encourage a wider range of passing options in an attempt to seek out the end product, but not at the expense of his team’s possession.
One aspect of his previous tactical approach, no matter which team he managed,  and which formation he employed, was the deployment of a ‘no.10’ second striker, playing behind the main striker.
For many years at Everton, Moyes was an advocate of the 4-4-1-1 formation (in addition to the 4-2-3-1), employing a second striker, direct wing play, and utilizing a solid defensive framework. Unlike other managers of the era,
who preferred playing a creative ‘number 10’ behind the striker, Moyes deployed a physical threat who could challenge in aerial battles throughout the attacking third of the pitch.
Australian veteran, Tim Cahill, was the first to thrive in the position playing off the central striker, followed by
Everton’s key signing of Marouane Fellaini. Will he revert to this approach, or will we see something different with the input of the attacking-minded, assistant coach, Alan Irvine?
If Moyes should settle on the more physical approach, we might see Andy Carroll being chosen as the ‘number 10’. That said, Andy will have to improve his level of fitness, diversity in tactics, and shooting prowess.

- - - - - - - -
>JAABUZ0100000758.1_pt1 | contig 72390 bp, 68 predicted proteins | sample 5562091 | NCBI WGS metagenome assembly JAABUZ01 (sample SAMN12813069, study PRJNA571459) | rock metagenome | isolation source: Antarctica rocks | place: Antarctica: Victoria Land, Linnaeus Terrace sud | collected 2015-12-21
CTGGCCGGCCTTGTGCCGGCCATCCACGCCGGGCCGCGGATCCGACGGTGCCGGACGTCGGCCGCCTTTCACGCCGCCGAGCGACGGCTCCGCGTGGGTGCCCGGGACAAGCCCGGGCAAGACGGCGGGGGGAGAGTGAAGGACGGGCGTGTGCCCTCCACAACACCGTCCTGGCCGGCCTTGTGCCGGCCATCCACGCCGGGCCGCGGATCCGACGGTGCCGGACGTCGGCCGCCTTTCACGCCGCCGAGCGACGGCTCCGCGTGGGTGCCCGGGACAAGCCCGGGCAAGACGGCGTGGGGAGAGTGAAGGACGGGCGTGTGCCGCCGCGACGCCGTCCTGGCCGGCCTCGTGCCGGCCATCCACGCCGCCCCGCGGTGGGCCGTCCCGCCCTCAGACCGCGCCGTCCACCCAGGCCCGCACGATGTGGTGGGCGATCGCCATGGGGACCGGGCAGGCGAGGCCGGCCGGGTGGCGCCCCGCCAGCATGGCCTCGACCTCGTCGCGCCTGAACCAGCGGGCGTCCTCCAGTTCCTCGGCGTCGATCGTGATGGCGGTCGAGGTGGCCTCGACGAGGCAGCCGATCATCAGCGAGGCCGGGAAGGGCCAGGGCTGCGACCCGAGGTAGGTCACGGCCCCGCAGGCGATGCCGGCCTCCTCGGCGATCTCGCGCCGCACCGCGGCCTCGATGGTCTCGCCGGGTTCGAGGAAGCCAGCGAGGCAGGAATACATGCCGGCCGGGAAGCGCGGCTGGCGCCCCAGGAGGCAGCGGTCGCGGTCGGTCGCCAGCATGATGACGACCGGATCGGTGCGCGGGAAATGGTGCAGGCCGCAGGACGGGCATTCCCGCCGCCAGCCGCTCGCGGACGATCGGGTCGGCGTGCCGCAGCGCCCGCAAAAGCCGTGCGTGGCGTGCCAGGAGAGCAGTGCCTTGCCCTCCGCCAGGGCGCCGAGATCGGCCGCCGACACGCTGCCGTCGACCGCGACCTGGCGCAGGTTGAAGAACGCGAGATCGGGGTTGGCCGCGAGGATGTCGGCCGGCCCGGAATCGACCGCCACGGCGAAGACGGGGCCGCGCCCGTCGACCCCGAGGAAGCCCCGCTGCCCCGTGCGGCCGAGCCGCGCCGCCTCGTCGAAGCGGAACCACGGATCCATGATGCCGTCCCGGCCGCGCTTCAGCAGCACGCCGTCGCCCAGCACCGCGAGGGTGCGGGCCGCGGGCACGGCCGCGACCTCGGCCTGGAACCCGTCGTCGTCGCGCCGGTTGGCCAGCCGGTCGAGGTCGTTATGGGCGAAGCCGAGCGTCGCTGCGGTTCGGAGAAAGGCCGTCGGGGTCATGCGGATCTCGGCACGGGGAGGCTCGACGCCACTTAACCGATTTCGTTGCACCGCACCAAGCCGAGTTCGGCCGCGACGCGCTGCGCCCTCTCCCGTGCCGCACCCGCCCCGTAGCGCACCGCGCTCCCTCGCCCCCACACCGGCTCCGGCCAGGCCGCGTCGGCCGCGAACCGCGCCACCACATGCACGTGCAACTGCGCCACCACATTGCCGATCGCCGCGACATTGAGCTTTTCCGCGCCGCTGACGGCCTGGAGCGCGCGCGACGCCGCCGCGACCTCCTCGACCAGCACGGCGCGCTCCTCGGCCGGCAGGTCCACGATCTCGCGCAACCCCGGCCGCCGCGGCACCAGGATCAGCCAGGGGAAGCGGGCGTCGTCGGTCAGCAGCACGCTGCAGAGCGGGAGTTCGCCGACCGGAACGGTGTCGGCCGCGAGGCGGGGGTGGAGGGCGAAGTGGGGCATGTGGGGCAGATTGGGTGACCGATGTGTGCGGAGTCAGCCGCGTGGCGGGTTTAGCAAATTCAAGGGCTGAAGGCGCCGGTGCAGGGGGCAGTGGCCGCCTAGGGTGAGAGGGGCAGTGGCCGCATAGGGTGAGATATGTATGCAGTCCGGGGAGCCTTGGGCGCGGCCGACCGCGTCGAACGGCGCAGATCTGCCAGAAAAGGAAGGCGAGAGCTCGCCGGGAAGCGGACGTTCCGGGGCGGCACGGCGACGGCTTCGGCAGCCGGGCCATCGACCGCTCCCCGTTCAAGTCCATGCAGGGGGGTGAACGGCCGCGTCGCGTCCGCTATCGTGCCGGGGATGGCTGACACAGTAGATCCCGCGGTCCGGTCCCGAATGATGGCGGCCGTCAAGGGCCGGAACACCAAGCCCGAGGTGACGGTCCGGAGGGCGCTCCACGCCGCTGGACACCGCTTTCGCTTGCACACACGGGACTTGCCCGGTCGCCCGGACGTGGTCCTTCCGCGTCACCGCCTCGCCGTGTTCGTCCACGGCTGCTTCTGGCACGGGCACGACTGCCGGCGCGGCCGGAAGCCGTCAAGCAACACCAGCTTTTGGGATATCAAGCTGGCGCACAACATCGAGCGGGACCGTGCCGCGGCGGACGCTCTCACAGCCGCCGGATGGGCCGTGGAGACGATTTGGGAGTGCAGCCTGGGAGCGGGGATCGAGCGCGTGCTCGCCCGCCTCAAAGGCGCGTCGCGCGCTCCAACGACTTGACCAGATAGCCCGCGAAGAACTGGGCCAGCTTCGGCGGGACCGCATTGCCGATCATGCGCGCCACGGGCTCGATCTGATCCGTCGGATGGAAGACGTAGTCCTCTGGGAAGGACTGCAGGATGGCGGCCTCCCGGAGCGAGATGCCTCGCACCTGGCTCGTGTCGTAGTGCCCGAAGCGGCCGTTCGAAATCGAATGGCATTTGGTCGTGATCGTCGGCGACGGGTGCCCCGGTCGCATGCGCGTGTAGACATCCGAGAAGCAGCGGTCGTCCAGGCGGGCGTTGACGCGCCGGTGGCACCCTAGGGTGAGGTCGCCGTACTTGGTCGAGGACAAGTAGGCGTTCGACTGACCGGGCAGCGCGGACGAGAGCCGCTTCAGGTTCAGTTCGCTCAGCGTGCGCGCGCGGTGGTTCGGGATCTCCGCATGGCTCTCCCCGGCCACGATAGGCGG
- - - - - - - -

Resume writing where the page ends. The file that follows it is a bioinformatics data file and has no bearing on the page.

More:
Personally, I hope that Moyes does not rely on this type of play! Maybe it will turn out to be an omen that Moyes has arrived early in the international break. It will allow him (and Alan Irvine) a bit more time to look (and assess) the variety of attacking options (like Sakho or Martinez) available at the club.
Furthermore, will he make better use of some of our brilliant U-23 players?
It was interesting and pleasing to note, the presence of Terry Westley at the first training session conducted by Moyes on Tuesday. This is one major criticism I had of Slav Bilic; he did not pay enough attention to see how
well our U-23’s have been playing this season. Without any exaggeration, I firmly believe that we have up to 5-6 potential playmakers in that team.
In summary, we should rest assured that Moyes will embark on an improved fitness program in addition to strengthening the defensive unit. In his stint at Everton, his defence was frequently among the best four in the EPL.